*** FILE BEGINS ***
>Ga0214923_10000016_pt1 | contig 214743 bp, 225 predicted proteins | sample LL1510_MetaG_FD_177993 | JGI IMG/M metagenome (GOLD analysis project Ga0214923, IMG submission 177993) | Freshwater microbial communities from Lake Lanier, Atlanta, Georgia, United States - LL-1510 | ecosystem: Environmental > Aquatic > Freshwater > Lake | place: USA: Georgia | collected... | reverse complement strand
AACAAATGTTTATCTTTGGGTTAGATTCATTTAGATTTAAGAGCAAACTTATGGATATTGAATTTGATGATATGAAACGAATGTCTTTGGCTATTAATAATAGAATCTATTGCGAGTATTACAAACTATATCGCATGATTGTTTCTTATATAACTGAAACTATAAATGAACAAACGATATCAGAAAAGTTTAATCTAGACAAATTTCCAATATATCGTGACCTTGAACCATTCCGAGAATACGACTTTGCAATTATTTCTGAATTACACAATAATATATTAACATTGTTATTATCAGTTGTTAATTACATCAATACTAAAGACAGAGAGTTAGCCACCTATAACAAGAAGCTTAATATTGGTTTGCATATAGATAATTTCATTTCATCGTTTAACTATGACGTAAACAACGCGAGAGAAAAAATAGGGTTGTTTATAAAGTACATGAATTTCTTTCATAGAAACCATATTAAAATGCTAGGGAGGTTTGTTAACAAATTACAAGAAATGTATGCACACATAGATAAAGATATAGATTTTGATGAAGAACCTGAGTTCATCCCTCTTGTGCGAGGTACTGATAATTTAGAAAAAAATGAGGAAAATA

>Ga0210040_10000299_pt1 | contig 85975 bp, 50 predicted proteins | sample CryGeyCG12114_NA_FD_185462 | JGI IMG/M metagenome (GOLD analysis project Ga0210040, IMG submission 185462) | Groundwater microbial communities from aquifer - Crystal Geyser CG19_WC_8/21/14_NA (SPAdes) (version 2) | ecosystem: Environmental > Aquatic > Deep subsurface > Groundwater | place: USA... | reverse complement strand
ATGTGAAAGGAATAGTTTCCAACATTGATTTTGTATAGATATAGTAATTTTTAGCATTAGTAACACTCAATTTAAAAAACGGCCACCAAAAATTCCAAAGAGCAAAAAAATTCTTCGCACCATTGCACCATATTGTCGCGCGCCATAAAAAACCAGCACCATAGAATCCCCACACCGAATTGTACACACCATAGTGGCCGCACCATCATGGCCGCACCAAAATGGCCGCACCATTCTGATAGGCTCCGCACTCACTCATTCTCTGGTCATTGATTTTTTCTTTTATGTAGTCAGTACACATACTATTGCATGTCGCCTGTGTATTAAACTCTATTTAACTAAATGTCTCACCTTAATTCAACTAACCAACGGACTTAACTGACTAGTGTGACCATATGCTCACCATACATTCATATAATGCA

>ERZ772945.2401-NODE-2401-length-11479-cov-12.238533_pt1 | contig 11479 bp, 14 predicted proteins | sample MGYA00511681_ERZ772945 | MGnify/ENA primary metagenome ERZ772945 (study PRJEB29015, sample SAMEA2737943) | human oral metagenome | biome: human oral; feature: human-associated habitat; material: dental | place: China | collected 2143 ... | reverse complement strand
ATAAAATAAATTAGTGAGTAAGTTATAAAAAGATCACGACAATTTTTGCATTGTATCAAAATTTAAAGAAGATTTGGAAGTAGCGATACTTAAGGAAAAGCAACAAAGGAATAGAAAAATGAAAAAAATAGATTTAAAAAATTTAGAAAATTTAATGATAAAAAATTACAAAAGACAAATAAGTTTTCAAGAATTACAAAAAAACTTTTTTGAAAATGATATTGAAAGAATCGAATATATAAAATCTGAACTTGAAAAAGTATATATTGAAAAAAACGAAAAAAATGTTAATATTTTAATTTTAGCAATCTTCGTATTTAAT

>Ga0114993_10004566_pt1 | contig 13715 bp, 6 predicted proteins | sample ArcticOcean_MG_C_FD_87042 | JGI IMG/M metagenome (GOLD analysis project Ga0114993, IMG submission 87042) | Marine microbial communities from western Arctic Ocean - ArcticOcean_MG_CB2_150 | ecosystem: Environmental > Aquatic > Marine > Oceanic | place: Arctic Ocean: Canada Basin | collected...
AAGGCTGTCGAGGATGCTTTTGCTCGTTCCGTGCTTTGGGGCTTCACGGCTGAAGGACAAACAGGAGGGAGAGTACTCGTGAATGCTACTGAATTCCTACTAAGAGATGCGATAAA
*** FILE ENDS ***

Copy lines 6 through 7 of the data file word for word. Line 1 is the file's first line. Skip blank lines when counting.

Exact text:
ATAAAATAAATTAGTGAGTAAGTTATAAAAAGATCACGACAATTTTTGCATTGTATCAAAATTTAAAGAAGATTTGGAAGTAGCGATACTTAAGGAAAAGCAACAAAGGAATAGAAAAATGAAAAAAATAGATTTAAAAAATTTAGAAAATTTAATGATAAAAAATTACAAAAGACAAATAAGTTTTCAAGAATTACAAAAAAACTTTTTTGAAAATGATATTGAAAGAATCGAATATATAAAATCTGAACTTGAAAAAGTATATATTGAAAAAAACGAAAAAAATGTTAATATTTTAATTTTAGCAATCTTCGTATTTAAT

>Ga0114993_10004566_pt1 | contig 13715 bp, 6 predicted proteins | sample ArcticOcean_MG_C_FD_87042 | JGI IMG/M metagenome (GOLD analysis project Ga0114993, IMG submission 87042) | Marine microbial communities from western Arctic Ocean - ArcticOcean_MG_CB2_150 | ecosystem: Environmental > Aquatic > Marine > Oceanic | place: Arctic Ocean: Canada Basin | collected...